Analysts attribute this withdrawal trend to the nervousness ahead of US presidential elections and the fact that the markets raced ahead even as the economic recovery remained fragile back home.
Mutual funds continued their selling spree for the fifth straight month in October, pulling out Rs 14,344 crore from the equity markets during the month, as per Sebi data.
This is the highest single-month withdrawal since March 2016 when they had pulled out Rs 10,198 crore.
Thus far in the calendar year 2020 (CY20), mutual funds’ net inflows stand at Rs 2,671 crore.
If the pace of withdrawal continues, they are likely to turn net sellers for the first time in seven years.
Earlier, in CY13, mutual funds had sold equities to the tune of Rs 21,082 crore.
In the past five months (since June 2020), mutual funds have sold equities worth Rs 37,388 crore.
In April, they had recorded net outflow of Rs 7,996 crore, while in May they had invested a net Rs 6,522 crore in equities.
Prior to the withdrawal, mutual funds invested a net Rs 41,533 crore in stock market during January - March 2020, Sebi data show.
Analysts attribute this withdrawal trend to the nervousness ahead of US polls and the fact that the markets raced ahead even as the economic recovery remained fragile back home.
"Mutual funds have played it safe since the past few months.
"Moreover, most retail investors started investing on their own during the lockdown.
"Given the uncertain macro-economic environment and the fact that the markets were not in sync with the economic reality also created some confusion in the mind of investors.
"As a result of these factors, mutual funds too preferred to remain on the sideline," explains G Chokkalingam, founder and chief investment officer at Equinomics Research.
Even though mutual funds have been on a selling spree, foreign portfolio investors (FPIs) have been investing heavily.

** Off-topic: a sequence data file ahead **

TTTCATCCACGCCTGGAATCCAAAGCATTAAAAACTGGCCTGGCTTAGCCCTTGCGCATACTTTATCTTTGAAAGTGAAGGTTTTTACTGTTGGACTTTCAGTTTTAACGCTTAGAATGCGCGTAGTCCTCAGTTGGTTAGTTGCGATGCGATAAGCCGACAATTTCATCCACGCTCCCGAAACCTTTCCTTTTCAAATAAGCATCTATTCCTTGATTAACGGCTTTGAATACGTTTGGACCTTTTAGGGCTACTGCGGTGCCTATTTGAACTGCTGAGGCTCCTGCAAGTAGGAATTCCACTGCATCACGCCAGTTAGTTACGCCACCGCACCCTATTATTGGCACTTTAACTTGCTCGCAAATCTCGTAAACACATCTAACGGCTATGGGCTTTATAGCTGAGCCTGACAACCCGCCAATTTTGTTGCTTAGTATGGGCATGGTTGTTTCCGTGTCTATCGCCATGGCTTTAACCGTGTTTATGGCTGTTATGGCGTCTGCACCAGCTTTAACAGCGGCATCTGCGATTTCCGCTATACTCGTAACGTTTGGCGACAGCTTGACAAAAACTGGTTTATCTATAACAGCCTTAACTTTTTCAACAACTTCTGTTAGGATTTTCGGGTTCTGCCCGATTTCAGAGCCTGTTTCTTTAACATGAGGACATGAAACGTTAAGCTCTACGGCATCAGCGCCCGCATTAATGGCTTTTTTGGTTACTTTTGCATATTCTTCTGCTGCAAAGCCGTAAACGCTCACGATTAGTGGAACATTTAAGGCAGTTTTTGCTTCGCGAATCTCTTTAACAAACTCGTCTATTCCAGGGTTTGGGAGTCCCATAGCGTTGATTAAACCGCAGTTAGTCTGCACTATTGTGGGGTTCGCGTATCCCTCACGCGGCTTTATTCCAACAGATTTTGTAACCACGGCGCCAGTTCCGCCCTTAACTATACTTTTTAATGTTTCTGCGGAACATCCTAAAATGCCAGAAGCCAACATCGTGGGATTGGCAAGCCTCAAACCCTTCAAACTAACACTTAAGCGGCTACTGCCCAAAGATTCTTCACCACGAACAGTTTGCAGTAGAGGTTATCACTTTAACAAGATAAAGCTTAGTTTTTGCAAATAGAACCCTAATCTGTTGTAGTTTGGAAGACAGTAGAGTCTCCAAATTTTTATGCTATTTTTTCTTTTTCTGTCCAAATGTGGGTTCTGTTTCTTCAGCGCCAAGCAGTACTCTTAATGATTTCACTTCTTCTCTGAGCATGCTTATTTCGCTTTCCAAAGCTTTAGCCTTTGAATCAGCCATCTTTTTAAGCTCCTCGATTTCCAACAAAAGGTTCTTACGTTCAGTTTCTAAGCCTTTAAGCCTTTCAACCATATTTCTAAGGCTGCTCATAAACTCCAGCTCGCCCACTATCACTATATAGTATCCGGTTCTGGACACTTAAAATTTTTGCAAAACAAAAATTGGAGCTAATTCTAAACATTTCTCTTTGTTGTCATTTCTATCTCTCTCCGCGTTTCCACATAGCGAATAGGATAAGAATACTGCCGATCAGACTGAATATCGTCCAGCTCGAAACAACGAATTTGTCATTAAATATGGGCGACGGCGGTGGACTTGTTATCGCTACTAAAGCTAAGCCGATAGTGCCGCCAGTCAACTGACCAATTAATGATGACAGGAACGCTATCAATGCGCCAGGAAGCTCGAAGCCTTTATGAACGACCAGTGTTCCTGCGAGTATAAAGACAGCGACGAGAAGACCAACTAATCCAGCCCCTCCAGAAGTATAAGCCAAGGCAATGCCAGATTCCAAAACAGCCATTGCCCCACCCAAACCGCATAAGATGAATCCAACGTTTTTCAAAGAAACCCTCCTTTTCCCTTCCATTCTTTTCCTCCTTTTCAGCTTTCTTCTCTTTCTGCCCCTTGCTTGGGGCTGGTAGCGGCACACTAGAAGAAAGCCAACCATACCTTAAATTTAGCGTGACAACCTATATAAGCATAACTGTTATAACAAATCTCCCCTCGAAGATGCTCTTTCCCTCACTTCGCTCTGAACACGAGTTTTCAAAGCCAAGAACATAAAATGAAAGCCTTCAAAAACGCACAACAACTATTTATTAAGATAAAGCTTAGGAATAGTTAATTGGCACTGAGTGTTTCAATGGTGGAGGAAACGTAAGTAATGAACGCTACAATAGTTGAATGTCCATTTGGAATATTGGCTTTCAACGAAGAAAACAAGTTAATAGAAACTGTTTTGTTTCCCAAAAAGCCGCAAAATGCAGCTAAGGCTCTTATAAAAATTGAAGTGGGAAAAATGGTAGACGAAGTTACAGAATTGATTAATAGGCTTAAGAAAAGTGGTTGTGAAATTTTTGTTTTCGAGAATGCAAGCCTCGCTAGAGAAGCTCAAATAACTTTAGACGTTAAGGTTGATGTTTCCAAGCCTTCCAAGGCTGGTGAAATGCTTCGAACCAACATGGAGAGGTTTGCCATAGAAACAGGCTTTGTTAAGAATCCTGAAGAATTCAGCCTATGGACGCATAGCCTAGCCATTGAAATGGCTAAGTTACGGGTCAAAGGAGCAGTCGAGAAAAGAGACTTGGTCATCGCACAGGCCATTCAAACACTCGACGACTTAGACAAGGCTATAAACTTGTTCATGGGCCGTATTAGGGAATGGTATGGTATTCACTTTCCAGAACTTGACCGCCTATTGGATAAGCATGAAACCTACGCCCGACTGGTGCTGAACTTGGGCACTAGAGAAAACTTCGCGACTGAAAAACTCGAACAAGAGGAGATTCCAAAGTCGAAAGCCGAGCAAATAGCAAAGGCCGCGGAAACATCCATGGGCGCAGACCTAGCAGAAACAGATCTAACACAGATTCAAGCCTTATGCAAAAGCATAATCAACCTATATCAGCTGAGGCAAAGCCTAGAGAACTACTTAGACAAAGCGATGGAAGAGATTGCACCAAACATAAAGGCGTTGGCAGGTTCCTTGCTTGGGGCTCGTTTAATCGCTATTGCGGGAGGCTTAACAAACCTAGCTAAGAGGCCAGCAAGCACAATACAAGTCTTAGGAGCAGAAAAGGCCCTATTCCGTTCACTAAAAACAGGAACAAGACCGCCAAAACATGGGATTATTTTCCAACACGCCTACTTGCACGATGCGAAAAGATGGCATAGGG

During October 2020, FPIs put in Rs 19,541 crore, or $2.66 billion, till October 29 - their biggest single-month investment in the past 11 months, NSDL data show.
Their investment in CY20 till date stands at Rs 47,887 crore or $6.46 billion.
In this backdrop, the S&P BSE Sensex has slipped 1.54 per cent in CY20, however it gained 58 per cent since its 52-week low of 25,639 points touched on March 24, 2020.
The sharp rise in equity markets has now made analysts cautious from a short-term perspective, who believe most of the positives are factored in.
That said, they remain bullish on the road ahead for equities from a medium-to-long term perspective, but caution against intermittent corrections.
"The market recovery is more durable now.
"A good part of the demand recovery seen post the lockdown should sustain, provided interest rates remain low.
"A sharp drop in oil prices over the past few months has acted another stimulus and helped economy revive.
"However, on their part, markets have priced in a large part of this recovery.
"The indices are nearly back to where they were pre-Covid-19.
"My big call is to put money into high dividend yield stocks of stable companies.
That’s the best investment at the current juncture," says S Naren, executive director and chief investment officer at ICICI Prudential AMC.